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6 Common Misconceptions About Christmas

Christmas in box

The Gospels of Matthew and Luke have stories of the infancy of Jesus which function as different overtures to way each of them present the stories they will go on to paint. In our Christmas cards, crib scenes, children’s books, and nativity plays we tend to conflate these two overtures, thereby losing some of the very points that Matthew and Luke were making. And then we add further components that we can go on to assume are there – reading them back into the texts when we pick them up.

1) There’s no mention of a donkey.
We assume that Mary rode a donkey to get from Nazareth to Bethlehem (we are in Luke’s story for that journey). Luke may have wanted us to assume such an image (just as we assume an aeroplane if someone today writes about going from Christchurch to Singapore) but let’s be clear: there’s no mention of a donkey.

2) There’s no mention of an innkeeper.
In fact there’s no mention of an inn:

διότι οὐκ ἦν αὐτοῖς τόπος ἐν τῷ καταλύματι. (Luke 2:7)

καταλύματι (katalumati) only occurs here in the Bible.
There are two other occurrences of κατάλυμά (kataluma) in the Bible: Mark 14:14 and Luke 22:11 where it is usually translated as “guest room”. So Wycliffe might have the best translation:

And she bare her firstborn son, and wrapped him in `clothes, and laid him in a feed-trough [and put him in a cratch], for there was no place to him in no chamber.

3) There’s no mention of a stable.
There’s no mention of animals at the birth.
Sure, there’s

καὶ ἀνέκλινεν αὐτὸν ἐν φάτνῃ (Luke 2:7)

where φάτνῃ (phatnē – usually rendered as “manger”) is a ledge in the end of the room on which food could be placed for animals.

4) There’s no mention that Mary gave birth to Jesus on the night they arrived in Bethlehem.

5) There’s no mention of three wise men – just three objects: gold, frankincense, and myrrh.
There’s no mention that they were kings.
Placing three kings [and a star] in with shepherds, animals, and angel(s), not only mixes the two overtures, but also telescopes chronology. Matthew’s story of the wise men is set when Jesus is a toddler. Herod, remember, “killed all the children in and around Bethlehem who were two years old or under, according to the time that he had learned from the wise men” (Matthew 2:16).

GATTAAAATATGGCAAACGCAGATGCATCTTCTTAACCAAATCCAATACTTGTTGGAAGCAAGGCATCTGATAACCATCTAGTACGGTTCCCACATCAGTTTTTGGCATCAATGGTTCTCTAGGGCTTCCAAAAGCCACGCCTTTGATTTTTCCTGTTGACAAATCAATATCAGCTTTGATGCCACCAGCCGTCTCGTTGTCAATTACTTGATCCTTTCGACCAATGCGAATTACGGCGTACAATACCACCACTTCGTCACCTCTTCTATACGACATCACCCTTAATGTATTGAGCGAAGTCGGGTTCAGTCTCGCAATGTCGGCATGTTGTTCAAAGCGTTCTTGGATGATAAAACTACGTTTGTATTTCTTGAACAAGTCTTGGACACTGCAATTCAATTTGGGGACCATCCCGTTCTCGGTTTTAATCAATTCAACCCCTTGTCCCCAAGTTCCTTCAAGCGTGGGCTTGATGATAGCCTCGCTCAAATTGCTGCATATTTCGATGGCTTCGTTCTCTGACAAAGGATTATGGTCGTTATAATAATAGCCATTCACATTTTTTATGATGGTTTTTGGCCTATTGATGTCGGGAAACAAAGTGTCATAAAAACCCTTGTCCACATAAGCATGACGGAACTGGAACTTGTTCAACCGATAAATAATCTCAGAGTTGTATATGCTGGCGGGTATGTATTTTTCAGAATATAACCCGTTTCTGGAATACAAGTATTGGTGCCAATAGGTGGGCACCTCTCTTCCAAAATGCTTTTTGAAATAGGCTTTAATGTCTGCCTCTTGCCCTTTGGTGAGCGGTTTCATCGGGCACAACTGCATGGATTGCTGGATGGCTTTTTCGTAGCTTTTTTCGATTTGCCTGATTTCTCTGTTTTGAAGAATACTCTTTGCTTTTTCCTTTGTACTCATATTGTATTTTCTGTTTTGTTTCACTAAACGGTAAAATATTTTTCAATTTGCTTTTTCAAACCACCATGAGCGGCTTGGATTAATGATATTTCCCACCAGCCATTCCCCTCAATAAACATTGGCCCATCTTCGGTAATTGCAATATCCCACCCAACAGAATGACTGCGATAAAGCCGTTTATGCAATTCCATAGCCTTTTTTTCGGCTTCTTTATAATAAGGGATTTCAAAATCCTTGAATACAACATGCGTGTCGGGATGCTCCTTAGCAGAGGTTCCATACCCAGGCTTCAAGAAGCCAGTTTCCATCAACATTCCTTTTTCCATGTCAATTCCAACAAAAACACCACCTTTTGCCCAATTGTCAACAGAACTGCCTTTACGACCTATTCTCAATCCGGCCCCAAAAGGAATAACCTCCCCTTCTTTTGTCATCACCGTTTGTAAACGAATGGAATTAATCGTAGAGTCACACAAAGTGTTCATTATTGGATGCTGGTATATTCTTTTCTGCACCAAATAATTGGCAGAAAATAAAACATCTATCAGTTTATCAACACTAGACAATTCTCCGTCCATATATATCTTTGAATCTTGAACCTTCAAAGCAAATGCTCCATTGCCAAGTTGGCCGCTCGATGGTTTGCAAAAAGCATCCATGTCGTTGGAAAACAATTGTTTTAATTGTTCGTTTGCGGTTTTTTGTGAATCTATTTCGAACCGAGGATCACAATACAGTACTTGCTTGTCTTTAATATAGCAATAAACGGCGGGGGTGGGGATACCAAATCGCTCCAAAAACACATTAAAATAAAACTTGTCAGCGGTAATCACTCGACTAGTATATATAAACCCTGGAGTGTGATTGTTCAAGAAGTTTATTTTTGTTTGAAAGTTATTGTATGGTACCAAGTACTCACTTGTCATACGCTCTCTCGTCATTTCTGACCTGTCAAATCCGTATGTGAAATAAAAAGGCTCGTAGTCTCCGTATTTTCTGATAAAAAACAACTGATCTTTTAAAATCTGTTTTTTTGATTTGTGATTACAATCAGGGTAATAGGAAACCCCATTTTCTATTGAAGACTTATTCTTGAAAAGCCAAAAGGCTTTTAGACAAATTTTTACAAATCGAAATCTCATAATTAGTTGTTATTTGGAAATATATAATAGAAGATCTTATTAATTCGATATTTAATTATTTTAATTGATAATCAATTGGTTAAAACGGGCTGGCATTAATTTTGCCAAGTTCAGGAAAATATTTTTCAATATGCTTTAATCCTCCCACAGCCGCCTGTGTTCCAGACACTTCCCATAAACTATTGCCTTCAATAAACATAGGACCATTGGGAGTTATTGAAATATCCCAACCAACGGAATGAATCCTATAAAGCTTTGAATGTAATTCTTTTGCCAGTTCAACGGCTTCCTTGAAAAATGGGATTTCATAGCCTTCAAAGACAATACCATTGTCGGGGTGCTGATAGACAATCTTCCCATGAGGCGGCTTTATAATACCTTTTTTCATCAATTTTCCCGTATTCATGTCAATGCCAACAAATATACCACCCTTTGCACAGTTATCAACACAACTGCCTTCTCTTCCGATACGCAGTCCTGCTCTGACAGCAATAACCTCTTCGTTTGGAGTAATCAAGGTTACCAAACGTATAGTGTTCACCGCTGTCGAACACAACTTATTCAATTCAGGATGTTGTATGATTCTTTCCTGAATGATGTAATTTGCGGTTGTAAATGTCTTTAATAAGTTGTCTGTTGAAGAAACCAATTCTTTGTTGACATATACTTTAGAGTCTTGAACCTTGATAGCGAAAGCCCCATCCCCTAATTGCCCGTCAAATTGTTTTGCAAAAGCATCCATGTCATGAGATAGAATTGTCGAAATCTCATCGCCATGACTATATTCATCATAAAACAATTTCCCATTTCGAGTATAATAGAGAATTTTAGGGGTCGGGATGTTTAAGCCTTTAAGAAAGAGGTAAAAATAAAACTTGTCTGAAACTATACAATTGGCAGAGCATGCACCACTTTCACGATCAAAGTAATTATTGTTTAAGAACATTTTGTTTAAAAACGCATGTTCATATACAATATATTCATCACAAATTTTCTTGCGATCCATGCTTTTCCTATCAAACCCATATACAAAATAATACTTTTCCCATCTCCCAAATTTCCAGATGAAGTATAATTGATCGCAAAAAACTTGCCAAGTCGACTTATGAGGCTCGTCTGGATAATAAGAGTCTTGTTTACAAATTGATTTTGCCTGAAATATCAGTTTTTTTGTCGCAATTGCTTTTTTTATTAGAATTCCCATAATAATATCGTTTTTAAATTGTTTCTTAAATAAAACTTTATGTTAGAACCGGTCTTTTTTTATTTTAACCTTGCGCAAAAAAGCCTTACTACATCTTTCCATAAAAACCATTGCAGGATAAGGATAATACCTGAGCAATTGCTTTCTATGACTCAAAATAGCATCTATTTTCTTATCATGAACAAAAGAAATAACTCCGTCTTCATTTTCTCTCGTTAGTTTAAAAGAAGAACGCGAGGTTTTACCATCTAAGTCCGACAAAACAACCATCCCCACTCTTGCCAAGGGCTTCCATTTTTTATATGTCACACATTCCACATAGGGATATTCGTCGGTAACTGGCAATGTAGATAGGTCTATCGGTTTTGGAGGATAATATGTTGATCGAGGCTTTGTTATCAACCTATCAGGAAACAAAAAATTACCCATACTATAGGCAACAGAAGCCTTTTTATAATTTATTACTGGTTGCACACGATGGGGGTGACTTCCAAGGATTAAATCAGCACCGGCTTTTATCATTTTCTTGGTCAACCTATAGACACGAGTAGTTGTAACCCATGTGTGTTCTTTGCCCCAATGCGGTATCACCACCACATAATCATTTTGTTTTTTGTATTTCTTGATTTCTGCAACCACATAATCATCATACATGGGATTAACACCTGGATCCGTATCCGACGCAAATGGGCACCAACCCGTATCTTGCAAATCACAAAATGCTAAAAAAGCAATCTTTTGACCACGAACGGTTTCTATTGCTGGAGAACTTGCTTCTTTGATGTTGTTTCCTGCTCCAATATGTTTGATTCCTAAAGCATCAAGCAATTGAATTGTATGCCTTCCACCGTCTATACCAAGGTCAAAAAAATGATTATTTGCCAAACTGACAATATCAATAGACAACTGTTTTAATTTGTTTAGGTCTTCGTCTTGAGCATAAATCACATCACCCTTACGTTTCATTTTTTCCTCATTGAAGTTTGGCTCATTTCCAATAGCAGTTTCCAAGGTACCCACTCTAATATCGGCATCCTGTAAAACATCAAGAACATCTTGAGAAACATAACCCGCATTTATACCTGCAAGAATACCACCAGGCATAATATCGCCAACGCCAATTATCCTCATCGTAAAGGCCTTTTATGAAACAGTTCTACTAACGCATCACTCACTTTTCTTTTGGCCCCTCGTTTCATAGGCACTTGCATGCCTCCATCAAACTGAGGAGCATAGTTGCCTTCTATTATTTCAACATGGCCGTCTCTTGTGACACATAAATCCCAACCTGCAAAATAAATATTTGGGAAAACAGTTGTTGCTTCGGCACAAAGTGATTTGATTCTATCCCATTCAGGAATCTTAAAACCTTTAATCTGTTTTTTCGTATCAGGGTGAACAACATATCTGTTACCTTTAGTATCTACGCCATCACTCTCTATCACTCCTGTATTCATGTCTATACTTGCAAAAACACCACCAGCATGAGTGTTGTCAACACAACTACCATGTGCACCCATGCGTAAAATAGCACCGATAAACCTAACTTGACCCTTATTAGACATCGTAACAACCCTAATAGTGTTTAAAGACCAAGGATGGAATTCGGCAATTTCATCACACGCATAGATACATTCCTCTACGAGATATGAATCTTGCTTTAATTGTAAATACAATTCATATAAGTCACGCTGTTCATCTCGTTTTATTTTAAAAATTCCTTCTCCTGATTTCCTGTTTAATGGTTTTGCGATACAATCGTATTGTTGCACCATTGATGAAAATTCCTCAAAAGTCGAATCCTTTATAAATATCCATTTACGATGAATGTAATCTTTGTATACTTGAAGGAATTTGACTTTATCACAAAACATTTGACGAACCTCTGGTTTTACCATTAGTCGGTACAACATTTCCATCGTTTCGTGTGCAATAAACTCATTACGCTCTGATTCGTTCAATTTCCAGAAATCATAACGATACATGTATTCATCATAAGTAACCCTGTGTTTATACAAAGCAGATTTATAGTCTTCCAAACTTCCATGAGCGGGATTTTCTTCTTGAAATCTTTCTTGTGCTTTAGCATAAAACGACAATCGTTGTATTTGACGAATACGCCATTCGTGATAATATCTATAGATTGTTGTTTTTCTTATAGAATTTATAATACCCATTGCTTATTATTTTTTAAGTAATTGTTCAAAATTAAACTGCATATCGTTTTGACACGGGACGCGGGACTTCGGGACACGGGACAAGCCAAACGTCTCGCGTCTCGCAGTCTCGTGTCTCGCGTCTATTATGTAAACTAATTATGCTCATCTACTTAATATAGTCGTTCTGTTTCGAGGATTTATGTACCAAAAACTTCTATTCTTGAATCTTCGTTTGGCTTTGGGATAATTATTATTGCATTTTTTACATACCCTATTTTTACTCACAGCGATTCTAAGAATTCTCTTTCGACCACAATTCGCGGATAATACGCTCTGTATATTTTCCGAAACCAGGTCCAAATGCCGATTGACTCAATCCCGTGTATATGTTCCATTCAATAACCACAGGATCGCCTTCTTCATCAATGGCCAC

6) There’s no mention of December 25
Sure, there’s one chance in 365 (366 if it was a leap year) that Jesus was born on December 25.

I’ve timed this post so that people are not too upset that I’m spoiling their (church) crib scene which has angels, animals, shepherds, and three kings all combined in one set of statues; or the children’s play depicts all these; or carols combine and add further details. I encourage you to reflect on how Matthew and Luke use their overtures to the story they are about to tell – for that reflection, you need to keep them separate. What is Luke’s message (with shepherds)? What is Matthew’s message (with magi)? As you, your church, your crib scene, your carol, your pastor’s sermon combine details and add (unprovided) details – that may be perfectly fine, but what is the message that is conveyed?

*****

Whether you regard the Christmas Season as concluding on Christmas Day, Epiphany, the Baptism of the Lord, Candlemas, the Sunday following Candlemas, or are Orthodox, or Armenian, and celebrate the Incarnation on another day and see the season differently… in the Southern Hemisphere, and certainly in Aotearoa-New Zealand, this is our go-slow time…

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14 Responses to 6 Common Misconceptions About Christmas

  1. Fun facts! Thanks, Bosco.

    Should I put the front yard decorative wise men around the side of my house instead of right next to the nativity in order to show they were still two years away?

    • Thanks, John. I’m sure you will take away the shepherds and change from manger setting to house when the wise men finally round the corner 😉 Blessings.

  2. So strange this is your blog subject to day as this subject has been very much part of my Christmas season.